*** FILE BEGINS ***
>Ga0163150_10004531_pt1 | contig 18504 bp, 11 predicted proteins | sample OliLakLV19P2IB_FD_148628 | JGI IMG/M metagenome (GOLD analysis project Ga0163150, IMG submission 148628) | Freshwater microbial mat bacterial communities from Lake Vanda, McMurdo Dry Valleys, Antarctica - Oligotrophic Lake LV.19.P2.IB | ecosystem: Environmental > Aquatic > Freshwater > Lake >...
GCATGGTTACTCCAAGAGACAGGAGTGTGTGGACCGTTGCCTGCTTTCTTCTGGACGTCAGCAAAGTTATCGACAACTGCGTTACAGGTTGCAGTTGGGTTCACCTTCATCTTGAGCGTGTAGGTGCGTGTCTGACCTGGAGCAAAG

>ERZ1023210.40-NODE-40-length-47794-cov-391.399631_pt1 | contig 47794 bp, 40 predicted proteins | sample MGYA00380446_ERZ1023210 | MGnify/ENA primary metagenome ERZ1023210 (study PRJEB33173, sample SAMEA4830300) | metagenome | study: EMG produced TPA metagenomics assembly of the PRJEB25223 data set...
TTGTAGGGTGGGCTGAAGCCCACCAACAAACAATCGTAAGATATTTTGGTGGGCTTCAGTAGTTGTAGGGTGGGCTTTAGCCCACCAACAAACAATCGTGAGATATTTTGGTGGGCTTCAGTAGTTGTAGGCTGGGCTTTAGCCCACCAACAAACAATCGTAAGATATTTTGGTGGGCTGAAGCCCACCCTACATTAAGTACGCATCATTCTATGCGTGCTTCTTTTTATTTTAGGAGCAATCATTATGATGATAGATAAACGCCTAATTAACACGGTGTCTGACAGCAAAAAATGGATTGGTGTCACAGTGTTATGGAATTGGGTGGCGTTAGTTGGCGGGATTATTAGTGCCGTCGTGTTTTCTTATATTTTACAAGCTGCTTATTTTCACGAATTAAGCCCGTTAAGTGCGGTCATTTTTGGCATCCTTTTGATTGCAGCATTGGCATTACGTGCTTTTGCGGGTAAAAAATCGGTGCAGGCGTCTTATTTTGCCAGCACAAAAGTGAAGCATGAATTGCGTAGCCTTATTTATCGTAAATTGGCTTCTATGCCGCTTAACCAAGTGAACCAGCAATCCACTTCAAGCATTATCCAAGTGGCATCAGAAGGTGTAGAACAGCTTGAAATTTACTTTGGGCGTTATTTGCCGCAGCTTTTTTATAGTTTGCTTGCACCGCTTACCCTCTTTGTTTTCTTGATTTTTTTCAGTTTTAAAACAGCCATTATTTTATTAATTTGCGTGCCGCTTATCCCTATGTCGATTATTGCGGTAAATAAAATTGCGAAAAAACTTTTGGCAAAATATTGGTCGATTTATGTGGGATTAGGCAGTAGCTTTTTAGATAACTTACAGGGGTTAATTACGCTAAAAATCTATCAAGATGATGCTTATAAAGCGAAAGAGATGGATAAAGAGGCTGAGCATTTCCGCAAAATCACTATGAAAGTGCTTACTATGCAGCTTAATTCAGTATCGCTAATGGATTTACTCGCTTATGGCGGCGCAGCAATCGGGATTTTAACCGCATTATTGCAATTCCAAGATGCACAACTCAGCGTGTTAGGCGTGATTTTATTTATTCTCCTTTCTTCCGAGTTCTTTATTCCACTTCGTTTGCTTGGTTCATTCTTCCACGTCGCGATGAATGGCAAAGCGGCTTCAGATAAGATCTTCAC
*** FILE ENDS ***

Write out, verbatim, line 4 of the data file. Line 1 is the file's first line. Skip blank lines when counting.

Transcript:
TTGTAGGGTGGGCTGAAGCCCACCAACAAACAATCGTAAGATATTTTGGTGGGCTTCAGTAGTTGTAGGGTGGGCTTTAGCCCACCAACAAACAATCGTGAGATATTTTGGTGGGCTTCAGTAGTTGTAGGCTGGGCTTTAGCCCACCAACAAACAATCGTAAGATATTTTGGTGGGCTGAAGCCCACCCTACATTAAGTACGCATCATTCTATGCGTGCTTCTTTTTATTTTAGGAGCAATCATTATGATGATAGATAAACGCCTAATTAACACGGTGTCTGACAGCAAAAAATGGATTGGTGTCACAGTGTTATGGAATTGGGTGGCGTTAGTTGGCGGGATTATTAGTGCCGTCGTGTTTTCTTATATTTTACAAGCTGCTTATTTTCACGAATTAAGCCCGTTAAGTGCGGTCATTTTTGGCATCCTTTTGATTGCAGCATTGGCATTACGTGCTTTTGCGGGTAAAAAATCGGTGCAGGCGTCTTATTTTGCCAGCACAAAAGTGAAGCATGAATTGCGTAGCCTTATTTATCGTAAATTGGCTTCTATGCCGCTTAACCAAGTGAACCAGCAATCCACTTCAAGCATTATCCAAGTGGCATCAGAAGGTGTAGAACAGCTTGAAATTTACTTTGGGCGTTATTTGCCGCAGCTTTTTTATAGTTTGCTTGCACCGCTTACCCTCTTTGTTTTCTTGATTTTTTTCAGTTTTAAAACAGCCATTATTTTATTAATTTGCGTGCCGCTTATCCCTATGTCGATTATTGCGGTAAATAAAATTGCGAAAAAACTTTTGGCAAAATATTGGTCGATTTATGTGGGATTAGGCAGTAGCTTTTTAGATAACTTACAGGGGTTAATTACGCTAAAAATCTATCAAGATGATGCTTATAAAGCGAAAGAGATGGATAAAGAGGCTGAGCATTTCCGCAAAATCACTATGAAAGTGCTTACTATGCAGCTTAATTCAGTATCGCTAATGGATTTACTCGCTTATGGCGGCGCAGCAATCGGGATTTTAACCGCATTATTGCAATTCCAAGATGCACAACTCAGCGTGTTAGGCGTGATTTTATTTATTCTCCTTTCTTCCGAGTTCTTTATTCCACTTCGTTTGCTTGGTTCATTCTTCCACGTCGCGATGAATGGCAAAGCGGCTTCAGATAAGATCTTCAC